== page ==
Why on earth buy this movie or watch it? Well, all these faults give it a kind of Poverty Row charm. The film is trying hard to be a Jack the Ripper psycho-thriller. The producers just couldn't round up the talent or the budget to come close, but they tried. It's a very close re-make, we're told, of the 1944 film, The Lodger," which starred Laird Cregar. There's also a good deal of nostalgia, in my opinion, around many of the old programmers from the Forties and early Fifties. Sure, this is a movie to watch while folding the laundry or paying bills. The price is right, so why not?
The DVD picture looks fine. There are no extras of any significance."
Ripper still at large!
Steven Hellerstedt | 08/15/2004
(3 out of 5 stars)
THE MAN IN THE ATTIC was the fourth film based on Marie Belloc-Lowndes' 1912 novel "The Lodger," a fictionalized account of Jack the Ripper. Alfred Hitchcock filmed it first as a silent and years later as a sound film, and English director Maurice Elvey surveyed it once in 1932.
This 1953 version, by Argentinean director Hugo Fregonese, is pure Hollywood hokum. The actors, who are supposed to be Victorian Londoners, sound more East St. Louis than East Side. The murders bear only the most superficial similarities to Ripper murders. In other words, the two that occur during film time occur in Whitechapel and the victims are women. Worst (if you're into historical accuracy), or best (if you're into entertainment value), are the two musical production numbers, which are pure 50's-era Hollywood schmaltz. The songs, "You're in Love" and "The Parisian Trot," were written by musical director Lionel Newman, whose score adds its weight in gold to the tense atmosphere.
Jack Palance stars as the mysterious young man who arrives late one night to rent rooms from an eccentric older couple. Palance plays Slade, a young pathologist who craves solitude, comes and goes at the oddest hours, and generally behaves in a manner that has everyone wondering where he was when the latest Whitechapel murder occurred. With his high, bony cheekbones and narrow, deep set eyes underneath a brooding brow the young Palance is able to convey sinister menace without softly hissing a line of dialogue. It's a good thing, too, considering the fluff he's surrounded with. The prettiest fluff sticks to young Constance Smith, a transcendentally naïve young woman, the daughter of Slade's landlord and a music hall star who at one point through a continental bump and grind at Prince Albert.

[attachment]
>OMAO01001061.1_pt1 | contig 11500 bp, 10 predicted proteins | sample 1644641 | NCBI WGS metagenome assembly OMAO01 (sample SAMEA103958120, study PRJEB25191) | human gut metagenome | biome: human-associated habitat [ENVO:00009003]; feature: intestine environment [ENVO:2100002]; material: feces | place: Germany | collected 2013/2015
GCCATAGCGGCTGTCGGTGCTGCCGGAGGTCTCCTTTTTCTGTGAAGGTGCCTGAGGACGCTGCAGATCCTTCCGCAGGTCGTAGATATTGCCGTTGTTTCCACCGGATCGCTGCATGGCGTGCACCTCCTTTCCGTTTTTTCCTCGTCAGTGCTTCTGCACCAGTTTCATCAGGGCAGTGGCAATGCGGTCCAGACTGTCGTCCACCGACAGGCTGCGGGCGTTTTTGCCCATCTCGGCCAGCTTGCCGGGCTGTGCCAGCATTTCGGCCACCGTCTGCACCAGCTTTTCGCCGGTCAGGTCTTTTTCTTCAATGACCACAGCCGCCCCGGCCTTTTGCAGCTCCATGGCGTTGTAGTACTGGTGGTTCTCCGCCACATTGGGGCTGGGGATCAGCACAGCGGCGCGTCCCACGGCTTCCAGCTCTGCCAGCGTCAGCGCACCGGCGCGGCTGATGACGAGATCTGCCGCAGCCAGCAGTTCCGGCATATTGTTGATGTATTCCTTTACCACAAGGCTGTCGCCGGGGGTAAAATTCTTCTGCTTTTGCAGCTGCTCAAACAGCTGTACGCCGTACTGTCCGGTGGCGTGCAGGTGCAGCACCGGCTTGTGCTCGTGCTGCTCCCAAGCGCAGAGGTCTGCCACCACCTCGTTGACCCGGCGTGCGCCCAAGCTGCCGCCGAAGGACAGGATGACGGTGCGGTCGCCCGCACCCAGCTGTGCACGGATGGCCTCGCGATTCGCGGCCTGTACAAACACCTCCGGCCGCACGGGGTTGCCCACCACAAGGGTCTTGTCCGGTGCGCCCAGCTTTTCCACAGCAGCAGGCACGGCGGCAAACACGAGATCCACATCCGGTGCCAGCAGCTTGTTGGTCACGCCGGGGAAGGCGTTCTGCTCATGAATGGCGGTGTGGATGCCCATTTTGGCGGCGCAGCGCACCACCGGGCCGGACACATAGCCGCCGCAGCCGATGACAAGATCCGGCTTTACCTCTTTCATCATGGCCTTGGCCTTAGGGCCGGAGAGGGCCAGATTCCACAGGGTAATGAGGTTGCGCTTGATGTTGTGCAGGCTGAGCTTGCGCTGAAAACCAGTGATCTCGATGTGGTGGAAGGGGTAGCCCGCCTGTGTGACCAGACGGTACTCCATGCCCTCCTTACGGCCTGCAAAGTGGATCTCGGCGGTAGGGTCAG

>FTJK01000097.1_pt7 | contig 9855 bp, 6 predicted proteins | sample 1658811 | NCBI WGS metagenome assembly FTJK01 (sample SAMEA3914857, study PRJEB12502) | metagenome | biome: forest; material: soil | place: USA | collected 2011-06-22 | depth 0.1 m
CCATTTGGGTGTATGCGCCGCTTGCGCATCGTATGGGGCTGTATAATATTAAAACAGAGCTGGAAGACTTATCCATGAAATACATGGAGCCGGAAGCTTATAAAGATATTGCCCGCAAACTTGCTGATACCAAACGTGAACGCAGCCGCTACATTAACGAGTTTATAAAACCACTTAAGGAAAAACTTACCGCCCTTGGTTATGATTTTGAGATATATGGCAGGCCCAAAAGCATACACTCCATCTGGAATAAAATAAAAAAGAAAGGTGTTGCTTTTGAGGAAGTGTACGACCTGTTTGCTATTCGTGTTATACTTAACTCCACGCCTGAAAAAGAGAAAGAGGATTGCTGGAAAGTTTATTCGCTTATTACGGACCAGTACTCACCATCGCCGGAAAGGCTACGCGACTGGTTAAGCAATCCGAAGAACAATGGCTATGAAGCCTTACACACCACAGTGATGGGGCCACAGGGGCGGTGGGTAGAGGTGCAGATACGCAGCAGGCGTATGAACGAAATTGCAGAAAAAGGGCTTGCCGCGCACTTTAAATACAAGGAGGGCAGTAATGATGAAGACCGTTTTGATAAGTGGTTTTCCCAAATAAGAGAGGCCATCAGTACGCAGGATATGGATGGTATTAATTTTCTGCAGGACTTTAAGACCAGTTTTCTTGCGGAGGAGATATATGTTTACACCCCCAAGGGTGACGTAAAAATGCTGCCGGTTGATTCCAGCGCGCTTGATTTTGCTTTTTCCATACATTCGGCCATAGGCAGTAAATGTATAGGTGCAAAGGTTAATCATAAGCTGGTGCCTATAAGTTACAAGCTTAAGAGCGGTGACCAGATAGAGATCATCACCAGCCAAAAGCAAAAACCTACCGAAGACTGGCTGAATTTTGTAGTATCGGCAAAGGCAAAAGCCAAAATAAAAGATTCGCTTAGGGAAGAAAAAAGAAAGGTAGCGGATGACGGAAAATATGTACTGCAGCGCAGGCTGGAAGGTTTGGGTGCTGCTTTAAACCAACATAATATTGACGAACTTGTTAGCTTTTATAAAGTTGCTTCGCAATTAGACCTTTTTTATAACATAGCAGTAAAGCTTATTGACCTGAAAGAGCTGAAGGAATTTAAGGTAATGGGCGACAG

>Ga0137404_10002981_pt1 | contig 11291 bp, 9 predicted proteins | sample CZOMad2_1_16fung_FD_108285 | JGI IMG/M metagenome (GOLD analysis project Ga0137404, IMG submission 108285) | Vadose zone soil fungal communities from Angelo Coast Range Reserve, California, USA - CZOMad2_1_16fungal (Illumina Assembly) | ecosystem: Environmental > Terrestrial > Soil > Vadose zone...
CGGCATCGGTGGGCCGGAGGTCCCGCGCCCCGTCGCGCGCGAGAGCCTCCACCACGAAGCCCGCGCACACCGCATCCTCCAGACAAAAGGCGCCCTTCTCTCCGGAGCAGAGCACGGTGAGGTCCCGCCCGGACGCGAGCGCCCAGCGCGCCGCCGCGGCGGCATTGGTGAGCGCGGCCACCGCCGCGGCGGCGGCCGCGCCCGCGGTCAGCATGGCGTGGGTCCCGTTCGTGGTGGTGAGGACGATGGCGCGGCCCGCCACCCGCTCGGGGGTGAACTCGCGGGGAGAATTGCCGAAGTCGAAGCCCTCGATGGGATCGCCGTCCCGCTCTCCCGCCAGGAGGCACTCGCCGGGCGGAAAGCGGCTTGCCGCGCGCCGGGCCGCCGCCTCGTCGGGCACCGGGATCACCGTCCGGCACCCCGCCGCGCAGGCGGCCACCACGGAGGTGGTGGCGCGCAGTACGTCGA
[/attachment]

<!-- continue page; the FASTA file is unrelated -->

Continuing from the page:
THE MAN IN THE ATTIC is too silly to be much of a thriller, although it does have its moments of high tension.
Folies Bergère meets the Police Gazette
Annie Van Auken | Planet Earth | 07/14/2010
(3 out of 5 stars)
"This VCI disc has clean sound and a clear picture. No extras provided beyond chapter access.
Hugo Fregonese's serious take on the Jack the Ripper story, MAN IN THE ATTIC (1953) has a curiously campy ooh-la-la number 20 minutes in. While a bevy of cuties gaily warbled "You're in Love" and sashayed their stuff on screen, cash registers at theater refreshment counters all over America probably rang with equal gaiety. And there's two more such interruptions later on. Argentine-born Fregonese, husband of Faith Domergue, broke new ground here with his amalgam of the serial killer and musical genres; unfortunately, "Attic" doesn't have the panache, melodic appeal or element integration of Tim Burton's SWEENEY TODD (USA/UK-2007).
The story opens with promise: a nicely executed foggy night scene where a reeling floozy is snuffed almost in sight of two "crushers" who patrol eerily vacant Whitechapel streets. Next, Mr. Slade (Jack Palance), a self-proclaimed pathologist, rents two rooms and a chazerai-cluttered attic from Helen Harley (Frances Bavier) and her husband William (Rhys Williams). Shades of previous "Lodger" films when Slade objects to wall art; the eyes of ladies depicted "follow" him, you see.
The Harleys' niece, Lily Bonner (Constance Smith) is introduced immediately after, as is a time-padding popcorn-pushing stage number.
Palance nicely underplays his role of the suspected Ripper, adding just a smidgen of neurosis. Even so, Hitchcock's silent version of THE LODGER (UK-1927) is superior to this one. My preference however is for THE PHANTOM FIEND (UK-1932). In this dark early talkie, Ivor Novello reprises his earlier "Lodger" character, bringing to the reworking a Slavic accent and some considerable pianistic skills.
Seems it's hard to keep music from sneaking like Jack himself into several variations of the Whitechapel Killer story. I'll have a Diet Moxie (no ice) with that popcorn, please.